“My wife is a hotshot architect who has managed to bag quite a few prestigious projects,” says Bakshi, 29, an industrial designer. “But as soon as her mother enters the scene, she becomes this whimpering, brain-dead little child who cannot function without her approval. It’s so irritating.” Bakshi’s wife Rohini is the prototype for the Indian female, give or take a few exceptions. “Bakshi must understand that my mother, at her age, will not change her thoughts or actions. So he (Bakshi) must,” she says. But what about Rohini herself changing? “What’s wrong with me,” she irritatedly asks. “For one, her mother continues to buy her underwear, and now insists on buying mine too” Bakshi offers. Rohini glares at him and squirms. The example above is not a figment of our imagination. Both Rohini and Bakshi (names obviously changed) are real people and so is their strange situation.

Psychiatrist Sanjana Bagh deals with the ‘mama’s girl’ syndrome on a regular basis and it never ceases to amuse her. “It’s the same story that is told with such amazing regularity – that the girl will bend over backwards to do what her mother wants and her husband will grow to resent that,” says Bagh. “This statement is usually followed by the revelation that the m-i-l is constantly trying to manipulate the daughter and she’s the only one who is neither able nor willing to see that.”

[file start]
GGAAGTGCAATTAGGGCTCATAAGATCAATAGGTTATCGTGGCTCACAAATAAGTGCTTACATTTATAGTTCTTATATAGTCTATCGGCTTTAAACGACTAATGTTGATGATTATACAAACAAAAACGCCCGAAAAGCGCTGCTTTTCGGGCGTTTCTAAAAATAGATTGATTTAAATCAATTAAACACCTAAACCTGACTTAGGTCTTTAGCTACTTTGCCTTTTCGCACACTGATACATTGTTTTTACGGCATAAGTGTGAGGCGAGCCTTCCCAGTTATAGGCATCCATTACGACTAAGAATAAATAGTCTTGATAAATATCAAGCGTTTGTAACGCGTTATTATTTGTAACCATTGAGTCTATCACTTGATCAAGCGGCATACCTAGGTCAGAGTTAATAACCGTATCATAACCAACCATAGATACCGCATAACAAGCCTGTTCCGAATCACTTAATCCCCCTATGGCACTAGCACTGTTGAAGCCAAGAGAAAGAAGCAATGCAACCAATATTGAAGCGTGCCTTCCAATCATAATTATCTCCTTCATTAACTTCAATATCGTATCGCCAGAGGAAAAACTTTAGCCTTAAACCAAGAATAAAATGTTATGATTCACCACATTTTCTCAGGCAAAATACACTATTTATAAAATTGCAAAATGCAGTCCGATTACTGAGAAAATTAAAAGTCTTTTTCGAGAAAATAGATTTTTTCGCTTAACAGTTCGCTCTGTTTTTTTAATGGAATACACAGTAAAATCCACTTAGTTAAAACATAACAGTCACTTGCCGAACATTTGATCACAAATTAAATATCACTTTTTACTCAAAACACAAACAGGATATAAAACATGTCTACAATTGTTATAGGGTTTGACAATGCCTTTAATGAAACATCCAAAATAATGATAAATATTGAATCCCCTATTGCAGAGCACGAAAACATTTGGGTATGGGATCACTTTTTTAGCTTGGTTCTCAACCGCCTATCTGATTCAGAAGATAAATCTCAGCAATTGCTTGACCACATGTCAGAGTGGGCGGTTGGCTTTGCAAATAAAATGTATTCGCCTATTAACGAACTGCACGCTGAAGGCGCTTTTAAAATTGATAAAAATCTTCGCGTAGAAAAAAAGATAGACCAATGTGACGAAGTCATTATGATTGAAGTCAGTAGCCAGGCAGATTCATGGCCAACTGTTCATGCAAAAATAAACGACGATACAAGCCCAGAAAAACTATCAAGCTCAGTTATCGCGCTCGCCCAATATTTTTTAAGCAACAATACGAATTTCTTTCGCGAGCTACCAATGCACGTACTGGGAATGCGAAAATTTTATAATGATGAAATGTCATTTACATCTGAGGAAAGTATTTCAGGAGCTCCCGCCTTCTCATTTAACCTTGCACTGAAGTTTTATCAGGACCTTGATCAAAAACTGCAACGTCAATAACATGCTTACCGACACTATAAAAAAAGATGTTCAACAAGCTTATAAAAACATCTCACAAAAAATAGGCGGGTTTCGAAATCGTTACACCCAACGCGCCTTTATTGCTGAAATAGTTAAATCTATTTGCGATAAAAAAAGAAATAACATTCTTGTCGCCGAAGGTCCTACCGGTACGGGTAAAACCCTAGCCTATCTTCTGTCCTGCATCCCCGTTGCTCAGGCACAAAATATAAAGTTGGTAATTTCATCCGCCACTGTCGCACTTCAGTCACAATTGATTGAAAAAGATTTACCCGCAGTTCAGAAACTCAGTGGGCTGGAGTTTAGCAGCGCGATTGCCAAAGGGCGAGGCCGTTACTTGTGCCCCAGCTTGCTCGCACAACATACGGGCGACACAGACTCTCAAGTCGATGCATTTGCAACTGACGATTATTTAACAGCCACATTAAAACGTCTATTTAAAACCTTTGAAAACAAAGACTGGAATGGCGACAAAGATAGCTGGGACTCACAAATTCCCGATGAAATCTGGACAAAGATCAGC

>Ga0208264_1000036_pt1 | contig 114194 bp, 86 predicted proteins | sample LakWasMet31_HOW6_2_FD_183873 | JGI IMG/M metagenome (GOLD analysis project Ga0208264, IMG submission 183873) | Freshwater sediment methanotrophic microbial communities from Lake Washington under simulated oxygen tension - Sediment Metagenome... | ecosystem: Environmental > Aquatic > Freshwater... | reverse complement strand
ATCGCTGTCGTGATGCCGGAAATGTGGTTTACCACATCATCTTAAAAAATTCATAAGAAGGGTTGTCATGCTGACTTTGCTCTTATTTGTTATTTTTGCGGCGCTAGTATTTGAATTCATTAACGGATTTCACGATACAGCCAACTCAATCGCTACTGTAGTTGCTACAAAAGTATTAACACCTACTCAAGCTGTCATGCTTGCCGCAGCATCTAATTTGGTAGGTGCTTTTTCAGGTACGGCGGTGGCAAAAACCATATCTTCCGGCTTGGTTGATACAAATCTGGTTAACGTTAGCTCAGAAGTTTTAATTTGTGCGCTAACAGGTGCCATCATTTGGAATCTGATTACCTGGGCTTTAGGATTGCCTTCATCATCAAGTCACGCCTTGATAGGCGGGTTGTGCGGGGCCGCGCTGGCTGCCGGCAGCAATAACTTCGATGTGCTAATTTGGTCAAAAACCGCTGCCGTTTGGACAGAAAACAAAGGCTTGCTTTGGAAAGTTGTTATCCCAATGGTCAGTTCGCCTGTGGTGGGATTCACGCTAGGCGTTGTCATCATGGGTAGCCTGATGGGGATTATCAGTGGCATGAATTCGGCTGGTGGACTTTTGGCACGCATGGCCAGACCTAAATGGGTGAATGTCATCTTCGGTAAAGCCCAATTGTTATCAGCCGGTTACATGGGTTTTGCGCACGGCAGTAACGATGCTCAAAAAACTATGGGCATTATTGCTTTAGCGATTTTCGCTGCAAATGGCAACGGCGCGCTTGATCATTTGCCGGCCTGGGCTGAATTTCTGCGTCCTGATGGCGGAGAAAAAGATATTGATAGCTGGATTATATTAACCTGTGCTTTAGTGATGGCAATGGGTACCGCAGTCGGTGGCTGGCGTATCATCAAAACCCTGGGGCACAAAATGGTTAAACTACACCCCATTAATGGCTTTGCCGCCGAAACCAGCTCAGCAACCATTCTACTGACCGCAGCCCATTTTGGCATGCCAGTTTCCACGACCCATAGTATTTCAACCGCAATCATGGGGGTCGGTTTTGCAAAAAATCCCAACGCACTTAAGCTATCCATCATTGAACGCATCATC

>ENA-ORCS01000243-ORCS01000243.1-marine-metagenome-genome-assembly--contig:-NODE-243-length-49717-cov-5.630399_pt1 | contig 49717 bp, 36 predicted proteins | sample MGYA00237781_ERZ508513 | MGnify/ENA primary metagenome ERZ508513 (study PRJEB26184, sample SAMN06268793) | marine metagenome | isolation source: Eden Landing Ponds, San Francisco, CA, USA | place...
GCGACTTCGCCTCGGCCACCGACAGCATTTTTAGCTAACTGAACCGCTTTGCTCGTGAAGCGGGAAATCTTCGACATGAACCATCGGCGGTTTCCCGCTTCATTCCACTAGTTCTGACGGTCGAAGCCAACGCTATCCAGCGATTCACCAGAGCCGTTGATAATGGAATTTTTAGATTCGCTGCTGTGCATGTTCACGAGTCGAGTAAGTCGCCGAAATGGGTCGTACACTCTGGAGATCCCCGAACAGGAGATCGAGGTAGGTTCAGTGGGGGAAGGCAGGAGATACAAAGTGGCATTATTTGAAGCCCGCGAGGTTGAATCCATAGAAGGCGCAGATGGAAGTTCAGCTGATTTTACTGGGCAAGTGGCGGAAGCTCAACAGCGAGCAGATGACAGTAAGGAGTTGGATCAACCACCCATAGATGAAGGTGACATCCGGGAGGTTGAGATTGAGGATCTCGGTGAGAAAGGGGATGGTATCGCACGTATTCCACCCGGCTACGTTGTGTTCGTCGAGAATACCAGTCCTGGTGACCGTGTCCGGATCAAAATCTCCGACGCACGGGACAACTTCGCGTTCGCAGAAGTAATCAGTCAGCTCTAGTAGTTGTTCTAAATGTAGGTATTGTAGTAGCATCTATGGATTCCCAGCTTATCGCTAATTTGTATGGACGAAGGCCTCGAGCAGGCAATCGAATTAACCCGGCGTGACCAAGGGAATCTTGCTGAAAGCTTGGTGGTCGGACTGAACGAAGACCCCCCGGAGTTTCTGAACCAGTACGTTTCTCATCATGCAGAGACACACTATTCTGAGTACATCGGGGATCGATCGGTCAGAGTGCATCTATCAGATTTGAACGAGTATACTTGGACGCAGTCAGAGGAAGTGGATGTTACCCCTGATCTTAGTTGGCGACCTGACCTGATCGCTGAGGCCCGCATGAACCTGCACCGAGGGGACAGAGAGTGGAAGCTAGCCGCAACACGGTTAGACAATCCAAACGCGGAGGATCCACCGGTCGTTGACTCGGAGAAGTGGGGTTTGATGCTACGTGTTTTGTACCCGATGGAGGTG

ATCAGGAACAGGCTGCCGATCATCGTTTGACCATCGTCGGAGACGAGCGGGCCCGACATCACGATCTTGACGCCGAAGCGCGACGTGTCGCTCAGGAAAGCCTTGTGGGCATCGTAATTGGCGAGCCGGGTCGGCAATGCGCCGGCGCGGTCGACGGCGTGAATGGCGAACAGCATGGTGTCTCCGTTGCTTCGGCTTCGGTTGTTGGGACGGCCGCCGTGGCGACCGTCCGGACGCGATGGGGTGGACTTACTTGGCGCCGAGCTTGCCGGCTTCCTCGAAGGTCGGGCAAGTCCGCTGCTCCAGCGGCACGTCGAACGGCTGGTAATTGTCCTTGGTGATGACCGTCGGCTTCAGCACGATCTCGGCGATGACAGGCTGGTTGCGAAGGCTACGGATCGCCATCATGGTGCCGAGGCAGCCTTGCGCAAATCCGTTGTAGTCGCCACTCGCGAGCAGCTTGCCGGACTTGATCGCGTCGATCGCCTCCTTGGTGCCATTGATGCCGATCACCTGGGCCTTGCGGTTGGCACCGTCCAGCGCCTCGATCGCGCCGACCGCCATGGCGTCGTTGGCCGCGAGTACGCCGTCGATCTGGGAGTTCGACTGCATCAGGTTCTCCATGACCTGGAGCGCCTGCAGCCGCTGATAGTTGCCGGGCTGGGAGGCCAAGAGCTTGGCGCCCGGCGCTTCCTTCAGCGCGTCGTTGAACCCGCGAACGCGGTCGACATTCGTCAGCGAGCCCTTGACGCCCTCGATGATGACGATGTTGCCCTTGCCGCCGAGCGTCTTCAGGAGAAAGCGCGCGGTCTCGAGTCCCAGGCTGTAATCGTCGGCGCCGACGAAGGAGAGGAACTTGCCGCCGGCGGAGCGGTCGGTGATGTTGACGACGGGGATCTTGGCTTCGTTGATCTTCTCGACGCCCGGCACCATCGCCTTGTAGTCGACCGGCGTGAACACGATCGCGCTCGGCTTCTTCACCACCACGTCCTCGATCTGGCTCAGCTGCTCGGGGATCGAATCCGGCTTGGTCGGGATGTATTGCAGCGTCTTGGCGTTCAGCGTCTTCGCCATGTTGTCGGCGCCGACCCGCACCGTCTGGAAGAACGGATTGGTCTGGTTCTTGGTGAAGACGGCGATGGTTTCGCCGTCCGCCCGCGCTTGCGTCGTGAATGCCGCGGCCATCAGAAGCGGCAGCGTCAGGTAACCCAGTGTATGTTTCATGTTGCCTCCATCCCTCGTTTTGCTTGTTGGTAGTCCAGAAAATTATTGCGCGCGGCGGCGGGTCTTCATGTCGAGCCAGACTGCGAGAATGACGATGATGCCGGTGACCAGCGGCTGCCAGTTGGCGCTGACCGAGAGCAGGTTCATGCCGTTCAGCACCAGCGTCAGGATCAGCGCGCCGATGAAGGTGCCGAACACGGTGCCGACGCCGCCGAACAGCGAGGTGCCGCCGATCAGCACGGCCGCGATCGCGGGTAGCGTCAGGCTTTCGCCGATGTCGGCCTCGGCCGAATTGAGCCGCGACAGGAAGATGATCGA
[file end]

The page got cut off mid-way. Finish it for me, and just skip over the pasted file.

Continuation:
When the Yuvraj of the Indian cricket team proudly announced on national television that he was a mama’s boy, he successfully alienated more than just a few PYTs.  But why don’t Aishwaryas and Eshas of Bollywood have the same effect? In today’s age of economically independent, free-thinking women, no man is willing to ‘cohabit’ with his mother-in-law as the other woman. “Mothers really need to cut the virtual umbilical cord,” says Khushi Sharan, a college student. “Why are they so hell-bent on hanging on to their daughters? Don’t they have a partner of their own? And if not, don’t they just have friends? And a life?” she asks.

Advocate Mrinal Deshmukh, a divorce lawyer, believes that a mother’s interference and domination can – and does – lead to cracks in the marital relationship. “These can be overcome if there is a conscious balancing of relationships done by the female,” says Deshmukh, adding that extreme cases do end up in divorce.